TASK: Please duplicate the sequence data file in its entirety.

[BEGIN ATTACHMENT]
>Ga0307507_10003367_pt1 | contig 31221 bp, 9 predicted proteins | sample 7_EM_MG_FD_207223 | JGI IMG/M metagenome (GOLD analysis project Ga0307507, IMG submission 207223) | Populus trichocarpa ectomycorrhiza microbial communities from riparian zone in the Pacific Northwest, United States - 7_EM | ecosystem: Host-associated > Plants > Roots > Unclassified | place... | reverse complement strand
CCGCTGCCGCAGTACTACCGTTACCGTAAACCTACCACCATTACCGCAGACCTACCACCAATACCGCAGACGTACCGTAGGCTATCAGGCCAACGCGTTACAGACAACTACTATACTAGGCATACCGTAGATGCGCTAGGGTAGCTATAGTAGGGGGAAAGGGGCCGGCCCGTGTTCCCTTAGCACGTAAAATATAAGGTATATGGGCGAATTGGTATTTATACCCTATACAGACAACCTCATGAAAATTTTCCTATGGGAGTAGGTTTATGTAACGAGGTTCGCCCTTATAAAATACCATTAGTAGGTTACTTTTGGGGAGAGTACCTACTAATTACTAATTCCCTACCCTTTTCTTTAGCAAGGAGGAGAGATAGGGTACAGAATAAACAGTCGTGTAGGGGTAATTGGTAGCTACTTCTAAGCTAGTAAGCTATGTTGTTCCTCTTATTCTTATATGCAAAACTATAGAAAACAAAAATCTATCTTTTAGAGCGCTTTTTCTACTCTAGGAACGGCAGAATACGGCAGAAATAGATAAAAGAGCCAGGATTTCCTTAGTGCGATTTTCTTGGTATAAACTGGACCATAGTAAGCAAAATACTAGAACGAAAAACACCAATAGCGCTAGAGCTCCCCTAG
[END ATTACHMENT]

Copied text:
>Ga0307507_10003367_pt1 | contig 31221 bp, 9 predicted proteins | sample 7_EM_MG_FD_207223 | JGI IMG/M metagenome (GOLD analysis project Ga0307507, IMG submission 207223) | Populus trichocarpa ectomycorrhiza microbial communities from riparian zone in the Pacific Northwest, United States - 7_EM | ecosystem: Host-associated > Plants > Roots > Unclassified | place... | reverse complement strand
CCGCTGCCGCAGTACTACCGTTACCGTAAACCTACCACCATTACCGCAGACCTACCACCAATACCGCAGACGTACCGTAGGCTATCAGGCCAACGCGTTACAGACAACTACTATACTAGGCATACCGTAGATGCGCTAGGGTAGCTATAGTAGGGGGAAAGGGGCCGGCCCGTGTTCCCTTAGCACGTAAAATATAAGGTATATGGGCGAATTGGTATTTATACCCTATACAGACAACCTCATGAAAATTTTCCTATGGGAGTAGGTTTATGTAACGAGGTTCGCCCTTATAAAATACCATTAGTAGGTTACTTTTGGGGAGAGTACCTACTAATTACTAATTCCCTACCCTTTTCTTTAGCAAGGAGGAGAGATAGGGTACAGAATAAACAGTCGTGTAGGGGTAATTGGTAGCTACTTCTAAGCTAGTAAGCTATGTTGTTCCTCTTATTCTTATATGCAAAACTATAGAAAACAAAAATCTATCTTTTAGAGCGCTTTTTCTACTCTAGGAACGGCAGAATACGGCAGAAATAGATAAAAGAGCCAGGATTTCCTTAGTGCGATTTTCTTGGTATAAACTGGACCATAGTAAGCAAAATACTAGAACGAAAAACACCAATAGCGCTAGAGCTCCCCTAG